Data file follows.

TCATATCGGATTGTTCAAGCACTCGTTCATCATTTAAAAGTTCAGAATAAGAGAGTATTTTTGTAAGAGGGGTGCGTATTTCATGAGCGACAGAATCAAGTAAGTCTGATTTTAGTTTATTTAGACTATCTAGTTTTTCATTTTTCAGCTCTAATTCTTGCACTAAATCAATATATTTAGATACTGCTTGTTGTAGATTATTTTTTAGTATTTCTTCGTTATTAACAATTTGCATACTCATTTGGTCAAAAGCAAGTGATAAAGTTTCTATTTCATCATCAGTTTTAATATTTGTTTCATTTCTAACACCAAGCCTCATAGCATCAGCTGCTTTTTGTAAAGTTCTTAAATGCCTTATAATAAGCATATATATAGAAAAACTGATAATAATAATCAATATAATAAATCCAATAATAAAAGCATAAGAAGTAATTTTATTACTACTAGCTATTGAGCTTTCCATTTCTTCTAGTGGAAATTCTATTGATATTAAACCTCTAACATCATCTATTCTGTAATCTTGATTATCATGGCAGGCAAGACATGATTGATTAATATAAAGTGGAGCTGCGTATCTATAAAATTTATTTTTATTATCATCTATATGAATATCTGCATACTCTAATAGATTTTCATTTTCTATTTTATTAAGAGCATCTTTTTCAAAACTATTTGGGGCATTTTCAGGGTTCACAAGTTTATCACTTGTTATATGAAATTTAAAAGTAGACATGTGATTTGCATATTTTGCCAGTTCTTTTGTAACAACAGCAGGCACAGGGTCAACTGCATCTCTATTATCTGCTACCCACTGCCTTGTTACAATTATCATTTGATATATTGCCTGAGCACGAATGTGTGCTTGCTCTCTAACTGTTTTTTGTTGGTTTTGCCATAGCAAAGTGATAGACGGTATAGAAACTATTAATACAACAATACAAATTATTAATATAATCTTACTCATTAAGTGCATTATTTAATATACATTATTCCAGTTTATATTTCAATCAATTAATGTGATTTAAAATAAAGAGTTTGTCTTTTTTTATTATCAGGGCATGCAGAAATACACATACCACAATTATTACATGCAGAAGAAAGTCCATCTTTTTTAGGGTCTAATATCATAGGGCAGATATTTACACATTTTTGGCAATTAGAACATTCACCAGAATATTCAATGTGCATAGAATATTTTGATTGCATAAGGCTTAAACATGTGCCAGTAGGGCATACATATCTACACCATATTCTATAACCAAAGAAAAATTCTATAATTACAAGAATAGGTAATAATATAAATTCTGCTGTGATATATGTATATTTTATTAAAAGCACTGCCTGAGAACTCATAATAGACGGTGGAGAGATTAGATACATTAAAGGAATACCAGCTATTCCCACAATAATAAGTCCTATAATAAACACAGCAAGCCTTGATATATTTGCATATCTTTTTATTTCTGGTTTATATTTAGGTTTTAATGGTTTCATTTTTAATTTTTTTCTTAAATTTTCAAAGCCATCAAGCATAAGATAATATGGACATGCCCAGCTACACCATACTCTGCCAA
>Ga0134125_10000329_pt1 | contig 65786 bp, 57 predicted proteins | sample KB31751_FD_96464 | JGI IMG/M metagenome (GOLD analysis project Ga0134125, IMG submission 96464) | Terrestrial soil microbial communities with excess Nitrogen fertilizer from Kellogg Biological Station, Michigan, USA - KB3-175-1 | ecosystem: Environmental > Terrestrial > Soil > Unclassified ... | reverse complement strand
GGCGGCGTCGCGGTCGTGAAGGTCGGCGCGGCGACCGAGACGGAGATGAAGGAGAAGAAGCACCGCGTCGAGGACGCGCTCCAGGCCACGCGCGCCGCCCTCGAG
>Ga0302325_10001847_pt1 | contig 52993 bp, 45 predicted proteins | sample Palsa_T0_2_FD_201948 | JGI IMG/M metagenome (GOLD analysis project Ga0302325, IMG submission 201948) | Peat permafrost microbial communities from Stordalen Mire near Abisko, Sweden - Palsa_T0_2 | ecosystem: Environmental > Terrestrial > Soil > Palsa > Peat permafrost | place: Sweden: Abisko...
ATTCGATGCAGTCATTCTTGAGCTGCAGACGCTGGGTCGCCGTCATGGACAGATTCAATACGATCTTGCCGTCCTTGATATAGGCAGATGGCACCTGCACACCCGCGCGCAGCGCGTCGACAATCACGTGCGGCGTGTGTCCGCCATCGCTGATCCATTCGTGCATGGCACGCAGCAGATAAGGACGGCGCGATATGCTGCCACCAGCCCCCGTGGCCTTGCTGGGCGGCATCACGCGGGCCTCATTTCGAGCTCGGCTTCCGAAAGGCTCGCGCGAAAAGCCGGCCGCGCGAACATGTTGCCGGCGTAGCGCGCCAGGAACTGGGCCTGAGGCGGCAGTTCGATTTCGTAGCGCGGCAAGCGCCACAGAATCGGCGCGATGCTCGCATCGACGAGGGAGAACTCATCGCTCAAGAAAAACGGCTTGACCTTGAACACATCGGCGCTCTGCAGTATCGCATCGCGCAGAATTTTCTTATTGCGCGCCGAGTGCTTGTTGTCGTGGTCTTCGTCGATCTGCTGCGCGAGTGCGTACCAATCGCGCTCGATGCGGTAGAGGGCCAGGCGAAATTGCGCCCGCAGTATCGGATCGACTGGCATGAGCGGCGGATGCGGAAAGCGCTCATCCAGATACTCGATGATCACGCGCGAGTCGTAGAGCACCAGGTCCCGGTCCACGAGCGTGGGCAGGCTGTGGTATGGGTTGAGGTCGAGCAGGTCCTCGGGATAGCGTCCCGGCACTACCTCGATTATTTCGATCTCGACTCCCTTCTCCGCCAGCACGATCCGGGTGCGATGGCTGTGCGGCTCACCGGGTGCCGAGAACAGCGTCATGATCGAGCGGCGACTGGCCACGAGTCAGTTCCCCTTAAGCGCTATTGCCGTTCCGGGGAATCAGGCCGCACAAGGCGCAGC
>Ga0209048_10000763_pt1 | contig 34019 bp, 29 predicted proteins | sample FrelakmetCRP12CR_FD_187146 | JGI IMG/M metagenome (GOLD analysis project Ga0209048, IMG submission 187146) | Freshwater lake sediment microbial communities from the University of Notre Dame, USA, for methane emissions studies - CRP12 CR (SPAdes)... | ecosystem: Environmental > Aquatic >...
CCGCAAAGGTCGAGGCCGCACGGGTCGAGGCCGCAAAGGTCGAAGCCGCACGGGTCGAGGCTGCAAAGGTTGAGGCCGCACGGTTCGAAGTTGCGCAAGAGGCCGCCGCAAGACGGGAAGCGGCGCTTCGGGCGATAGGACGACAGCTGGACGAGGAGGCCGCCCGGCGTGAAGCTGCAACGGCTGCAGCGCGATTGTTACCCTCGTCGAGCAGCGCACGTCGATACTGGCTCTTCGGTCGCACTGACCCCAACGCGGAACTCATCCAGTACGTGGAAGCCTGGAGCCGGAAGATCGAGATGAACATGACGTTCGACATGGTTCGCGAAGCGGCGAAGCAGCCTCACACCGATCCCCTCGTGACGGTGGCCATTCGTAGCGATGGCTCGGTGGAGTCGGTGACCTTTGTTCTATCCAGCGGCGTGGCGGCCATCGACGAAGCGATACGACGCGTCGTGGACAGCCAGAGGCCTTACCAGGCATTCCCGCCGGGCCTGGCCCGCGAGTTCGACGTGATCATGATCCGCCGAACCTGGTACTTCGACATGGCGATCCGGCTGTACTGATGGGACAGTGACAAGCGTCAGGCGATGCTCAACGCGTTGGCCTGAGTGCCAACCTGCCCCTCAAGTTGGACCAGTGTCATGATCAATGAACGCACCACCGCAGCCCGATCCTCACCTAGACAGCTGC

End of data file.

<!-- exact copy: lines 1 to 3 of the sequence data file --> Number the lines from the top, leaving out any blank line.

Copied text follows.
TCATATCGGATTGTTCAAGCACTCGTTCATCATTTAAAAGTTCAGAATAAGAGAGTATTTTTGTAAGAGGGGTGCGTATTTCATGAGCGACAGAATCAAGTAAGTCTGATTTTAGTTTATTTAGACTATCTAGTTTTTCATTTTTCAGCTCTAATTCTTGCACTAAATCAATATATTTAGATACTGCTTGTTGTAGATTATTTTTTAGTATTTCTTCGTTATTAACAATTTGCATACTCATTTGGTCAAAAGCAAGTGATAAAGTTTCTATTTCATCATCAGTTTTAATATTTGTTTCATTTCTAACACCAAGCCTCATAGCATCAGCTGCTTTTTGTAAAGTTCTTAAATGCCTTATAATAAGCATATATATAGAAAAACTGATAATAATAATCAATATAATAAATCCAATAATAAAAGCATAAGAAGTAATTTTATTACTACTAGCTATTGAGCTTTCCATTTCTTCTAGTGGAAATTCTATTGATATTAAACCTCTAACATCATCTATTCTGTAATCTTGATTATCATGGCAGGCAAGACATGATTGATTAATATAAAGTGGAGCTGCGTATCTATAAAATTTATTTTTATTATCATCTATATGAATATCTGCATACTCTAATAGATTTTCATTTTCTATTTTATTAAGAGCATCTTTTTCAAAACTATTTGGGGCATTTTCAGGGTTCACAAGTTTATCACTTGTTATATGAAATTTAAAAGTAGACATGTGATTTGCATATTTTGCCAGTTCTTTTGTAACAACAGCAGGCACAGGGTCAACTGCATCTCTATTATCTGCTACCCACTGCCTTGTTACAATTATCATTTGATATATTGCCTGAGCACGAATGTGTGCTTGCTCTCTAACTGTTTTTTGTTGGTTTTGCCATAGCAAAGTGATAGACGGTATAGAAACTATTAATACAACAATACAAATTATTAATATAATCTTACTCATTAAGTGCATTATTTAATATACATTATTCCAGTTTATATTTCAATCAATTAATGTGATTTAAAATAAAGAGTTTGTCTTTTTTTATTATCAGGGCATGCAGAAATACACATACCACAATTATTACATGCAGAAGAAAGTCCATCTTTTTTAGGGTCTAATATCATAGGGCAGATATTTACACATTTTTGGCAATTAGAACATTCACCAGAATATTCAATGTGCATAGAATATTTTGATTGCATAAGGCTTAAACATGTGCCAGTAGGGCATACATATCTACACCATATTCTATAACCAAAGAAAAATTCTATAATTACAAGAATAGGTAATAATATAAATTCTGCTGTGATATATGTATATTTTATTAAAAGCACTGCCTGAGAACTCATAATAGACGGTGGAGAGATTAGATACATTAAAGGAATACCAGCTATTCCCACAATAATAAGTCCTATAATAAACACAGCAAGCCTTGATATATTTGCATATCTTTTTATTTCTGGTTTATATTTAGGTTTTAATGGTTTCATTTTTAATTTTTTTCTTAAATTTTCAAAGCCATCAAGCATAAGATAATATGGACATGCCCAGCTACACCATACTCTGCCAA
>Ga0134125_10000329_pt1 | contig 65786 bp, 57 predicted proteins | sample KB31751_FD_96464 | JGI IMG/M metagenome (GOLD analysis project Ga0134125, IMG submission 96464) | Terrestrial soil microbial communities with excess Nitrogen fertilizer from Kellogg Biological Station, Michigan, USA - KB3-175-1 | ecosystem: Environmental > Terrestrial > Soil > Unclassified ... | reverse complement strand
GGCGGCGTCGCGGTCGTGAAGGTCGGCGCGGCGACCGAGACGGAGATGAAGGAGAAGAAGCACCGCGTCGAGGACGCGCTCCAGGCCACGCGCGCCGCCCTCGAG